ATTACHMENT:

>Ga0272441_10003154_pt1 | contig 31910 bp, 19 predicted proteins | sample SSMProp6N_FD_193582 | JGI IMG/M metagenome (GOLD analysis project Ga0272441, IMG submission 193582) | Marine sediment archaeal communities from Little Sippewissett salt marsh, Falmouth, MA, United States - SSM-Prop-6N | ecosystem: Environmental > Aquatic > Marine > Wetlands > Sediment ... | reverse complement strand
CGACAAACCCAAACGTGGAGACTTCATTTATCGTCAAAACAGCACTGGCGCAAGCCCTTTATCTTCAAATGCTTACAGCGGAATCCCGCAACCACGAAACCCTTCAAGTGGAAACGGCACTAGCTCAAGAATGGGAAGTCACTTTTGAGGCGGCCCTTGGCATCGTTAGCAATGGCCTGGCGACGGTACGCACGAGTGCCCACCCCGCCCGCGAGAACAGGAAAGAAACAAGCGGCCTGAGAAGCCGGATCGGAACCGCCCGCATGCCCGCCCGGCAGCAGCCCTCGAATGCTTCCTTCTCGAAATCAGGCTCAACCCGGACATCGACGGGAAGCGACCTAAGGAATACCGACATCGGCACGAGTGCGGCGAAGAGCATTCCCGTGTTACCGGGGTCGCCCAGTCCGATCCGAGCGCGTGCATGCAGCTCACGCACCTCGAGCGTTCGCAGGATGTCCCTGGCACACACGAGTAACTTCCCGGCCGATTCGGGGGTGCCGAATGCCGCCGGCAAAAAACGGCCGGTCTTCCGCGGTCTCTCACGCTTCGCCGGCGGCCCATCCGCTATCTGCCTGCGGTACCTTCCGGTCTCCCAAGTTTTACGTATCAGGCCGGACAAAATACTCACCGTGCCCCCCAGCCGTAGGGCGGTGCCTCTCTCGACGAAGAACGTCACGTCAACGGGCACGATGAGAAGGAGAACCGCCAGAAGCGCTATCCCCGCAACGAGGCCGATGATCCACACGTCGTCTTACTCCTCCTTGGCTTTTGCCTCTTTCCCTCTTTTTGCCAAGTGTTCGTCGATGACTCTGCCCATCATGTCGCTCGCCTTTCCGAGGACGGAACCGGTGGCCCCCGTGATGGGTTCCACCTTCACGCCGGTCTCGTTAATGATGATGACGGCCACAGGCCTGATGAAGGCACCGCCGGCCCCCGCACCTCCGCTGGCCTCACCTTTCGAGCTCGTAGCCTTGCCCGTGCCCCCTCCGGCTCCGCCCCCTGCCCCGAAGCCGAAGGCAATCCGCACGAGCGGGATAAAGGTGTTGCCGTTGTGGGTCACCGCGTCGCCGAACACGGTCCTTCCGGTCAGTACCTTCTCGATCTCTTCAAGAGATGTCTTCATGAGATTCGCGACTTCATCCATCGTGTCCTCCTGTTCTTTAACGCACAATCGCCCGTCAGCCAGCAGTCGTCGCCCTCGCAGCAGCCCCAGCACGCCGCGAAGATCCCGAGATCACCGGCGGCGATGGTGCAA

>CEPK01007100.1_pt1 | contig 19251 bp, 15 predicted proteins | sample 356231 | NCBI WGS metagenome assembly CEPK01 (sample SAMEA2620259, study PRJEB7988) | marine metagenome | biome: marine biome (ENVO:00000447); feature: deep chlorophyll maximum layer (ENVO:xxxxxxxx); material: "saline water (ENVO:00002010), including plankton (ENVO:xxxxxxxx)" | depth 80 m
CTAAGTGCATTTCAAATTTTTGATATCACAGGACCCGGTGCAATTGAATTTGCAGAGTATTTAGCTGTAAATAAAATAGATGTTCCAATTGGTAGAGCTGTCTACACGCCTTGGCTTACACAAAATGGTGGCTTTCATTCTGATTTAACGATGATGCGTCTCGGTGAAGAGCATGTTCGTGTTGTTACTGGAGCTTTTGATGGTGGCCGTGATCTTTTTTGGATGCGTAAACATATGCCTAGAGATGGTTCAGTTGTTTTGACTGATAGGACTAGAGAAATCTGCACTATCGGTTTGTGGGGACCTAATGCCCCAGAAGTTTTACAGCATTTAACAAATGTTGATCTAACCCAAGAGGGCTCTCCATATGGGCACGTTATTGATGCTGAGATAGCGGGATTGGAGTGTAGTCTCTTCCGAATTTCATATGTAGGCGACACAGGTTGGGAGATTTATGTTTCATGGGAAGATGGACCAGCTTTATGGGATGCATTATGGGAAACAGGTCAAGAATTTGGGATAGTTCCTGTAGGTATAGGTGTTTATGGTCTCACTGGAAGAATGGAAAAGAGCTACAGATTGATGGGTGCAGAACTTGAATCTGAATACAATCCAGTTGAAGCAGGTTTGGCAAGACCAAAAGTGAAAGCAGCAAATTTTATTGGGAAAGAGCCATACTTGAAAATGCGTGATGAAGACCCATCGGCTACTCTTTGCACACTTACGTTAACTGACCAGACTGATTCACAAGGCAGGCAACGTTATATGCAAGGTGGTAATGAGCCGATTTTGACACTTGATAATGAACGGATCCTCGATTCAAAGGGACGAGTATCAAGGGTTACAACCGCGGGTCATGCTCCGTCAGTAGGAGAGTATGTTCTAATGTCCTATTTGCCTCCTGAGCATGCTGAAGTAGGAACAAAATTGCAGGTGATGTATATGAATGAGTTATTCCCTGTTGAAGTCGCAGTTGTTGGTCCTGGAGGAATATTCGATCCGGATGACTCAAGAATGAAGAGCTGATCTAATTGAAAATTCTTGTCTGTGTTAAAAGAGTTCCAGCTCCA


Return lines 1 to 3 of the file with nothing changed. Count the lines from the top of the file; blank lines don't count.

>Ga0272441_10003154_pt1 | contig 31910 bp, 19 predicted proteins | sample SSMProp6N_FD_193582 | JGI IMG/M metagenome (GOLD analysis project Ga0272441, IMG submission 193582) | Marine sediment archaeal communities from Little Sippewissett salt marsh, Falmouth, MA, United States - SSM-Prop-6N | ecosystem: Environmental > Aquatic > Marine > Wetlands > Sediment ... | reverse complement strand
CGACAAACCCAAACGTGGAGACTTCATTTATCGTCAAAACAGCACTGGCGCAAGCCCTTTATCTTCAAATGCTTACAGCGGAATCCCGCAACCACGAAACCCTTCAAGTGGAAACGGCACTAGCTCAAGAATGGGAAGTCACTTTTGAGGCGGCCCTTGGCATCGTTAGCAATGGCCTGGCGACGGTACGCACGAGTGCCCACCCCGCCCGCGAGAACAGGAAAGAAACAAGCGGCCTGAGAAGCCGGATCGGAACCGCCCGCATGCCCGCCCGGCAGCAGCCCTCGAATGCTTCCTTCTCGAAATCAGGCTCAACCCGGACATCGACGGGAAGCGACCTAAGGAATACCGACATCGGCACGAGTGCGGCGAAGAGCATTCCCGTGTTACCGGGGTCGCCCAGTCCGATCCGAGCGCGTGCATGCAGCTCACGCACCTCGAGCGTTCGCAGGATGTCCCTGGCACACACGAGTAACTTCCCGGCCGATTCGGGGGTGCCGAATGCCGCCGGCAAAAAACGGCCGGTCTTCCGCGGTCTCTCACGCTTCGCCGGCGGCCCATCCGCTATCTGCCTGCGGTACCTTCCGGTCTCCCAAGTTTTACGTATCAGGCCGGACAAAATACTCACCGTGCCCCCCAGCCGTAGGGCGGTGCCTCTCTCGACGAAGAACGTCACGTCAACGGGCACGATGAGAAGGAGAACCGCCAGAAGCGCTATCCCCGCAACGAGGCCGATGATCCACACGTCGTCTTACTCCTCCTTGGCTTTTGCCTCTTTCCCTCTTTTTGCCAAGTGTTCGTCGATGACTCTGCCCATCATGTCGCTCGCCTTTCCGAGGACGGAACCGGTGGCCCCCGTGATGGGTTCCACCTTCACGCCGGTCTCGTTAATGATGATGACGGCCACAGGCCTGATGAAGGCACCGCCGGCCCCCGCACCTCCGCTGGCCTCACCTTTCGAGCTCGTAGCCTTGCCCGTGCCCCCTCCGGCTCCGCCCCCTGCCCCGAAGCCGAAGGCAATCCGCACGAGCGGGATAAAGGTGTTGCCGTTGTGGGTCACCGCGTCGCCGAACACGGTCCTTCCGGTCAGTACCTTCTCGATCTCTTCAAGAGATGTCTTCATGAGATTCGCGACTTCATCCATCGTGTCCTCCTGTTCTTTAACGCACAATCGCCCGTCAGCCAGCAGTCGTCGCCCTCGCAGCAGCCCCAGCACGCCGCGAAGATCCCGAGATCACCGGCGGCGATGGTGCAA

>CEPK01007100.1_pt1 | contig 19251 bp, 15 predicted proteins | sample 356231 | NCBI WGS metagenome assembly CEPK01 (sample SAMEA2620259, study PRJEB7988) | marine metagenome | biome: marine biome (ENVO:00000447); feature: deep chlorophyll maximum layer (ENVO:xxxxxxxx); material: "saline water (ENVO:00002010), including plankton (ENVO:xxxxxxxx)" | depth 80 m